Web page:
How To Assess Investment Properties Based On Your Financial Goals
We talked about creating realistic financial goals and this will prove extremely important in the way you look at and assess investment properties moving forward.
No single property can be stated undeniably as a “good investment” or as a “bad investment” because a good investment for one person could be a bad investment for another person. (Read more about motivations to invest in property)
Each property’s value as an investment is linked directly to the investors financial goals and what they hope to achieve. So with that I am going to analyse 3 properties to show you how to assess properties based on your financial goals.
As stated in this post my goal is to generate a baseline passive income of $60,000 and an ultimate passive income of $100,000. This means that I need 5-9 properties earning $300/week rent (fully paid off) in order to achieve this goal.
With this in mind the strategy I have chosen to achieve this is a buy and hold strategy where I buy a property, rent it out and pay off the mortgage with the rental income.
Property #1: Negatively Geared (Not Suitable)
The below property is located in the South Eastern suburb of Sydney called Cronulla. It is a beach suburb and properties can be pretty pricey. The rental yield is also pretty low because it is such a desirably location for home owners and there are so many units for rent in the area.
Asking Price: $320,000
Rental Income: $320/week
Strata Cost: $600/qtr
Council Rates: $200/qtr
This means I would have to pay $90/week just to hold this property.
Rental income would need to increase by $110/week and income rates would need to stay at a low 5.5% for me to generate a passive income in this property.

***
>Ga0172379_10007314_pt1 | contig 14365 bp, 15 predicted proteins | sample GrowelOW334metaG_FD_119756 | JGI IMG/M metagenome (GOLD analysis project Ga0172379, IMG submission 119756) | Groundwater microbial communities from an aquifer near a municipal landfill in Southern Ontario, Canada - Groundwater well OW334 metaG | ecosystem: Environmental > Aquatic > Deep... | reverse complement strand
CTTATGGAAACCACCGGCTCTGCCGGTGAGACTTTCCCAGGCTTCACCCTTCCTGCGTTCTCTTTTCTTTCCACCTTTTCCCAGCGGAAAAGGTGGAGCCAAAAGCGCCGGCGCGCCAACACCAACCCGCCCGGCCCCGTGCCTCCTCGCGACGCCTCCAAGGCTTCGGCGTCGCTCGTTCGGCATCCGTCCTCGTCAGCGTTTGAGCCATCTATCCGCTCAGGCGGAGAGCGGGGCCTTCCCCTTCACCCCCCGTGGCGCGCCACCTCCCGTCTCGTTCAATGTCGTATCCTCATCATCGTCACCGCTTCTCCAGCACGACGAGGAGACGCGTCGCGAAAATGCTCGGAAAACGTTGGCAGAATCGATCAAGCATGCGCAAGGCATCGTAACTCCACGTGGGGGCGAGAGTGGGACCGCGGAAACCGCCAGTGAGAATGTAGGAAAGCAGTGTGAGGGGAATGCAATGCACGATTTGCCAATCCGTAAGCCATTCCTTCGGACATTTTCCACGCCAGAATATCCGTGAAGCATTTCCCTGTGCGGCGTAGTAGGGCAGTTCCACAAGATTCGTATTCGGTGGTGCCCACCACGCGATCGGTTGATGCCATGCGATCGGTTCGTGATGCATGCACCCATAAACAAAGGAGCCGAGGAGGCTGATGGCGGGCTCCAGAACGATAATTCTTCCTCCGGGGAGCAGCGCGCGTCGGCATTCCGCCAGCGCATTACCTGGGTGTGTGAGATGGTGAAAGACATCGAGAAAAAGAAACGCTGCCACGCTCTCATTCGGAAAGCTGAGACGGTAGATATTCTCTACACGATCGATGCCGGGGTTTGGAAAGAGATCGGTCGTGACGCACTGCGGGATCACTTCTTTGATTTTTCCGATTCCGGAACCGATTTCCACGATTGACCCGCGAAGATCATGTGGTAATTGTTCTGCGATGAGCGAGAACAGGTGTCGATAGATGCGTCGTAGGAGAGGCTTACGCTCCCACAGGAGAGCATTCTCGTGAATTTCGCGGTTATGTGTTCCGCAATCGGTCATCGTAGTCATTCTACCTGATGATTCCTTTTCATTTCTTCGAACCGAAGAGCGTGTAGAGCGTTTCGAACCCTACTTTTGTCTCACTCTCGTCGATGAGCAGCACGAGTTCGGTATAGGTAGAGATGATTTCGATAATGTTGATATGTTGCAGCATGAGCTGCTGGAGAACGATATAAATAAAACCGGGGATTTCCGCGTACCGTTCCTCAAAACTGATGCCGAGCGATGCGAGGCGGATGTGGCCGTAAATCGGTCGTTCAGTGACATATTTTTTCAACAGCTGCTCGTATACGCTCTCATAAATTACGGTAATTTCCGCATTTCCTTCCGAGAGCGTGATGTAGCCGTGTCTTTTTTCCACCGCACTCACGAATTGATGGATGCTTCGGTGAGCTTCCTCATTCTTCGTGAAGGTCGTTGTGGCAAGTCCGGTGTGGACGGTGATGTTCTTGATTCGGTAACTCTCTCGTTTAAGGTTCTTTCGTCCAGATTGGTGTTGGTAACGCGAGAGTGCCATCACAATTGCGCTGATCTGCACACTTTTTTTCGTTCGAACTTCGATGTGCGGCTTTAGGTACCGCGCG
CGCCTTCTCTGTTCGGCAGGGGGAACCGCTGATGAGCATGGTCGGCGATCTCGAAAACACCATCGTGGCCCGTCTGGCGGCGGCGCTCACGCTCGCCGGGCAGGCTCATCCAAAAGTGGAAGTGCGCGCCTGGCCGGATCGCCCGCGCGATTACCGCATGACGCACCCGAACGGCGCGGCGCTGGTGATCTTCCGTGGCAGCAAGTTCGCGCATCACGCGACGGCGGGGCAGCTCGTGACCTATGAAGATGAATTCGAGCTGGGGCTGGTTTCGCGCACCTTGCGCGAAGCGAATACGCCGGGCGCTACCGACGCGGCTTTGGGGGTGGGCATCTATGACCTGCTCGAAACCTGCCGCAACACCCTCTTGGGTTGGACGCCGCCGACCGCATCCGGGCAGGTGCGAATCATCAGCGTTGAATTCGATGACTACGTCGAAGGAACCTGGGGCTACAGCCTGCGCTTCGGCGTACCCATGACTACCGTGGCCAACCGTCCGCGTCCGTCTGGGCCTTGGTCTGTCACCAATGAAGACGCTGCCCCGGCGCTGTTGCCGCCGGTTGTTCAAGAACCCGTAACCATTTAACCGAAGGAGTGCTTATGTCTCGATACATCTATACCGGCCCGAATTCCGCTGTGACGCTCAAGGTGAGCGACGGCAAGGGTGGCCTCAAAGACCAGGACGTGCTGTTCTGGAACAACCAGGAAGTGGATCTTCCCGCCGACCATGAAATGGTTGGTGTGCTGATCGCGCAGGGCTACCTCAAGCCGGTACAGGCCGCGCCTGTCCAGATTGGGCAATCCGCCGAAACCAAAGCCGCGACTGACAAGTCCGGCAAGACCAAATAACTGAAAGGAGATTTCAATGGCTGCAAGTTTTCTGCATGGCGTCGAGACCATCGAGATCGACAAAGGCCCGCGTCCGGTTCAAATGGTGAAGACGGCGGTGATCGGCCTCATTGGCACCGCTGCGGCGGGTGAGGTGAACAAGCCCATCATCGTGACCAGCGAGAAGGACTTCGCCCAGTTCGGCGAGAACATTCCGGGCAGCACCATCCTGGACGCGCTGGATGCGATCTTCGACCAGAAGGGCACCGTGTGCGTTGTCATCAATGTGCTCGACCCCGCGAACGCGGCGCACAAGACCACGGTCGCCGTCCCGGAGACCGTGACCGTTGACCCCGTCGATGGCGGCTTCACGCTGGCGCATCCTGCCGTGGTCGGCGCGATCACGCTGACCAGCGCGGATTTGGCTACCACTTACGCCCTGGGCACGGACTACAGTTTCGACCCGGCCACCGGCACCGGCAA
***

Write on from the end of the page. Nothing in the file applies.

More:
As much goal is financial freedom and for the rent to pay off the property over time I don’t think this is a suitable investment for me.
Property #2: Positively Geared Mining Town (Not Suitable)
The below property is located in South Hedland in Western Australia. It is a mining town were prices are extremely high and rental yield are some of the highest in the country.
Asking Price: $950,000
Rental Income: $2,200/week
Using the positive property calculator I estimate that the positive cash flow of this property would be approximately $1,000/week on this property.
When paid off this single property would fulfil my investment goal of $100,000/year in passive income. But as my strategy is to buy and hold for the long term I feel that this property is too much of a risk for me.
Firstly I would have all my eggs in one basket and secondly if the local mining dries up the property (which I paid almost $1,000,000 for) would be worth hardly anything.
Even though this is an amazing rental return this property is not suitable for me as it seems too risky from the outset.
Property #3: Positively Geared Regional Centre (Potentially Suitable)
The below property is in Parkes, NSW and is positively geared. It is really cheap ($100,000) and the population of Parkes is just over 10,000 people.
Asking Price: $100,000
Rental Income: $170/week
Using the positive property calculator I estimated that this property would generate a passive income of $30/week.
Even though it doesn’t quite match my early predictions of $150,000 property renting for $300/week it has a low barrier to entry and is on a large block so there is the potential for development in the future.
This is a property, given my financial goals, that I would potential consider.
Analysing Property Based On Your Financial Goals: Questions To Ask
As yourself the following questions when considering purchasing an investment property
1. Will this move me towards my goal in the short term?
2. Will this move me towards my goal in the long term?
3. Will I still be able to continue investing after buying this property, or will this limit future investments?
4. Is this a level of risk I am comfortable taking?
If the answer is no to any of the above questions think twice before moving forward with the property purchase.